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Accelerated Study in Associate Programs (ASAP)

A post-secondary college-based prevention program that aims to address potential barriers to academic success and promote credit accumulation and associate degree completion in college students through comprehensive advisement and career and tutoring services provided by dedicated advisers.

The City University of New York (CUNY) Accelerated Study in Associate Programs (ASAP) is a comprehensive program for college students seeking an associate degree. ASAP is designed to help participating students earn their associate degrees as quickly as possible, with the goal of graduating at least 50 percent of students within three years. The program provides students with structured and wide-ranging supports, including financial resources (e.g., tuition waivers for students in receipt of financial aid with a gap need, textbook assistance, and MetroCards to assist with transportation), structured pathways to support academic momentum (e.g., full-time enrollment, block scheduled first-year courses, immediate and continuous enrollment in developmental education, winter and summer course-taking), and support services such as advisement, tutoring, and career development.

CUNY ASAP’s first replication partnership began in 2014 through a collaboration with a research and evaluation nonprofit organization called MDRC, the Ohio Department of Higher Education, and three Ohio community colleges that implemented programs based on ASAP.  In the Ohio programs, students were encouraged to attend specific sections of existing “student success” courses that addressed goal setting, study skills, and academic planning. In addition, throughout the duration of the program, students were connected to colleges’ existing career services, and students in developmental education courses were required to attend tutoring.  Students were also required to meet with a program adviser twice per month in the first semester, with requirements in the later semesters varying depending on the adviser’s determination of the student’s support level group, as in the CUNY ASAP advisement model. Program advisers also had student caseloads in line with the CUNY ASAP model. In addition, students received a tuition waiver that filled any gap between their existing grant financial aid and tuition and fees, textbook assistance, and a monthly gift card of $50 to help students purchase groceries or gas and to serve as an incentive to meet other program requirements (for example, attending advising appointments).  The Ohio programs were managed locally with dedicated staffing and oversight from college leadership to support data collection, reporting, and iterative improvement.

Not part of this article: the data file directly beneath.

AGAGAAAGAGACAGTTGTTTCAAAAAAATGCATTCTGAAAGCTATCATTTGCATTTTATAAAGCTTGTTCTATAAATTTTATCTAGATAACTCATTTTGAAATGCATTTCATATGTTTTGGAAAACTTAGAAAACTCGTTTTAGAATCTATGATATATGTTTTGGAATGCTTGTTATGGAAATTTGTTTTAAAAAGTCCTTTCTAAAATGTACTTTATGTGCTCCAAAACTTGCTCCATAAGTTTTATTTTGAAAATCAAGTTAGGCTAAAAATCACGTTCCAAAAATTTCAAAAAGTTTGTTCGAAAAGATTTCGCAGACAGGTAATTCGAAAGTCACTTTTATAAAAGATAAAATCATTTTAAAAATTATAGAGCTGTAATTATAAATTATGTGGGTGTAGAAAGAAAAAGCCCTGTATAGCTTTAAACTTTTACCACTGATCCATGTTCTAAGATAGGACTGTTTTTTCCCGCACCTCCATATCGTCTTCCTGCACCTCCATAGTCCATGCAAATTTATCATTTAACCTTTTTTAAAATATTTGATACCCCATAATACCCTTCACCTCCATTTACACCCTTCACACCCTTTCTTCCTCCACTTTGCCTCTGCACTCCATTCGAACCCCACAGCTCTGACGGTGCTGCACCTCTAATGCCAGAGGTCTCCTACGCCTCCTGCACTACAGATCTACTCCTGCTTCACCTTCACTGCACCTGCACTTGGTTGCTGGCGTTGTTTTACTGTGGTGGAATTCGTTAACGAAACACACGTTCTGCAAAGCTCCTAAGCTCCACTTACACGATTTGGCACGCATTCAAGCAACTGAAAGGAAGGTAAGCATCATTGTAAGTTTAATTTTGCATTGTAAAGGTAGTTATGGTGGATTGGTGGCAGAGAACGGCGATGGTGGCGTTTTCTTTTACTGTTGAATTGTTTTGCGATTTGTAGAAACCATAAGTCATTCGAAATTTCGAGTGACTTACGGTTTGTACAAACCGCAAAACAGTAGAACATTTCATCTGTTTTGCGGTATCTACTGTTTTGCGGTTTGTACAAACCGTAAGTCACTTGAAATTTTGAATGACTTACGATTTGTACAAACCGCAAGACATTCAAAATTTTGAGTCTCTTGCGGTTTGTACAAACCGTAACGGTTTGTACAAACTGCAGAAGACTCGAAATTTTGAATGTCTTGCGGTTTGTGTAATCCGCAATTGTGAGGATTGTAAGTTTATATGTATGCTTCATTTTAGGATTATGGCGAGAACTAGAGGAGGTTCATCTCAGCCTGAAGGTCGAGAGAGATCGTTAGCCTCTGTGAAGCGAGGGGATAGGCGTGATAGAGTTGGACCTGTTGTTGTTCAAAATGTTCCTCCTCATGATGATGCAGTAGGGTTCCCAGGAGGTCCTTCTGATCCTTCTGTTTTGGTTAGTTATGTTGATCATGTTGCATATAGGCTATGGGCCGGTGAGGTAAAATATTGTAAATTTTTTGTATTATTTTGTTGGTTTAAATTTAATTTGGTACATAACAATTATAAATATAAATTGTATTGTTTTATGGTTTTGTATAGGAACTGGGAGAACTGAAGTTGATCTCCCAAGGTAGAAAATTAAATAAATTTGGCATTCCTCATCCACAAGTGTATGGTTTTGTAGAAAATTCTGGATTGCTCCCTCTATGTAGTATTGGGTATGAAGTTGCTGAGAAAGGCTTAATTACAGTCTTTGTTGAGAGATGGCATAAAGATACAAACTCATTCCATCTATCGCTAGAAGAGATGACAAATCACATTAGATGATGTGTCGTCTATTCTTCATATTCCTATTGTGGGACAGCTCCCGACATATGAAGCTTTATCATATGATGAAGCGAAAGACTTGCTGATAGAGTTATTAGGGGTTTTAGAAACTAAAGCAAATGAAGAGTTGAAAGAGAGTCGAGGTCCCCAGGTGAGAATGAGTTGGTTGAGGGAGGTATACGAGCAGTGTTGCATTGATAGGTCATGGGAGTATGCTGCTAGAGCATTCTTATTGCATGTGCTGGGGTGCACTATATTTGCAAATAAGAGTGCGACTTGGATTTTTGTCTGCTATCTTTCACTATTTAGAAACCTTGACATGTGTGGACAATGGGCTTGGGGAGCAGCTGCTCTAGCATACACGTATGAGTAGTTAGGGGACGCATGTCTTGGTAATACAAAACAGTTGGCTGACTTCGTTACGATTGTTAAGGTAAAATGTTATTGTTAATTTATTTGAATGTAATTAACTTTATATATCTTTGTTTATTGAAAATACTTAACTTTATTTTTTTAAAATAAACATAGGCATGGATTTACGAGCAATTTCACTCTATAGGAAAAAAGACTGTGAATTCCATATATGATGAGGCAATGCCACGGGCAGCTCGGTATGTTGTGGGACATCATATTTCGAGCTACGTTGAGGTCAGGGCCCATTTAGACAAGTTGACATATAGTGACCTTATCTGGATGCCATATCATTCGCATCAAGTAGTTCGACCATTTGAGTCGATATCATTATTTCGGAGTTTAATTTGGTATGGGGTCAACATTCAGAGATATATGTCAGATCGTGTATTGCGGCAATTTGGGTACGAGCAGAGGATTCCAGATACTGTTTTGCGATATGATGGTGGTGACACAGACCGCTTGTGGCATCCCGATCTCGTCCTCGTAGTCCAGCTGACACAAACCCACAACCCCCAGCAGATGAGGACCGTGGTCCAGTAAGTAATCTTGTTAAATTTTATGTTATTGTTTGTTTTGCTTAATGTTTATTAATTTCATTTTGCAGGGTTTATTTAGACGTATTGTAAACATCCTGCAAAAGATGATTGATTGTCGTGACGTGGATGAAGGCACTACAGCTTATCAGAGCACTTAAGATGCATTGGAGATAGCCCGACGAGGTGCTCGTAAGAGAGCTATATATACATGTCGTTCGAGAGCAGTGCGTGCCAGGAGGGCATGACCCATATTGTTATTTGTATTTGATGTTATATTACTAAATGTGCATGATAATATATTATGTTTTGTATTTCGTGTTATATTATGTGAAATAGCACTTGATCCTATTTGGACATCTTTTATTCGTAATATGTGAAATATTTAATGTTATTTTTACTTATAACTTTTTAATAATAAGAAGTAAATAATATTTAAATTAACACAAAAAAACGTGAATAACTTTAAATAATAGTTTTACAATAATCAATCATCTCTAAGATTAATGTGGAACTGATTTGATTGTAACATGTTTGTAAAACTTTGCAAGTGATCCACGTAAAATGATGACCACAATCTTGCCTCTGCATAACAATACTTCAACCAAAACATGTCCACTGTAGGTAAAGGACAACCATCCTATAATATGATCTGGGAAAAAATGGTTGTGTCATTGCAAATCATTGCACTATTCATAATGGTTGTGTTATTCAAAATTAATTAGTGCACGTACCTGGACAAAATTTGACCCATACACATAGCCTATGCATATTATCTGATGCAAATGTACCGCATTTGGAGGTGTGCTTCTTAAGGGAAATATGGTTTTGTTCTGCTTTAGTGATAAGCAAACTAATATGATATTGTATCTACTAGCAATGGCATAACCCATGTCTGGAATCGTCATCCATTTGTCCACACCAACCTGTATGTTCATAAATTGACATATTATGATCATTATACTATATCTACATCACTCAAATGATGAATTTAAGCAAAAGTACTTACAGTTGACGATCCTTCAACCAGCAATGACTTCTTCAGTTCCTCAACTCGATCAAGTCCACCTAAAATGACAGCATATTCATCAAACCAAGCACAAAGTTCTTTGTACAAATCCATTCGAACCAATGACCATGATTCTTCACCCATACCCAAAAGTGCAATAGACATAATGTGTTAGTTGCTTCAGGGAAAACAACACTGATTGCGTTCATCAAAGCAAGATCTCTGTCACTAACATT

Since the first ASAP replication project in Ohio, CUNY ASAP has gone on to partner with colleges in four additional states.

Blueprints has certified two studies evaluating ASAP.

In Study 1, Scrivener et al. (2015) and Weiss et al. (2019) reported on a multi-site experimental trial in which 896 students from three City University of New York community colleges were randomly assigned to a control group or to receive the ASAP intervention. At the end of three years (posttest), students in the treatment group, compared to students in the control group, had higher session enrollment, earned more cumulative credits, and completed degrees at a higher rate. Additionally, during the three years post-intervention, students who participated in ASAP continued to earned more credits and complete degrees at a higher rate, as well as earn their degrees more quickly than their control counterparts.

In Study 2, Miller et al. (2020) conducted a multi-site randomized control trial with 1,501 students attending three community colleges in Ohio. Using administrative records, evaluators found that by posttest (three years after baseline), treatment students showed significant improvements relative to control students on degree completion (mostly at the associate level) and registering at a 4-year college.


Miller, C., Headlam, C., Manno, M., & Cullinan, D. (2020). Increasing community college graduation rates with a proven model: Three-year results from the Accelerated Study in Associate Programs (ASAP) Ohio demonstration. MDRC.

Scrivener, S., Weiss, M., Ratledge, A., Rudd, T., Sommo, C., & Fresques, H. (2015). Doubling graduation rates: Three-year effects of CUNY’s Accelerated Study in Associate Programs (ASAP) for developmental education students. New York: MDRC.

Weiss, M., Ratledge, A., Sommo, C., & Gupta, H. (2019). Supporting community college students from start to degree completion: Long-term evidence from a randomized trial of CUNY’s ASAP. American Economic Journal: Applied Economics, 11(3): 253-297.

Read the Program Fact Sheet


Blueprints for Healthy Youth Development
University of Colorado Boulder
Institute of Behavioral Science
UCB 483, Boulder, CO 80309


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Blueprints for Healthy Youth Development is
currently funded by Arnold Ventures (formerly the Laura and John Arnold Foundation) and historically has received funding from the Annie E. Casey Foundation and the Office of Juvenile Justice and Delinquency Prevention.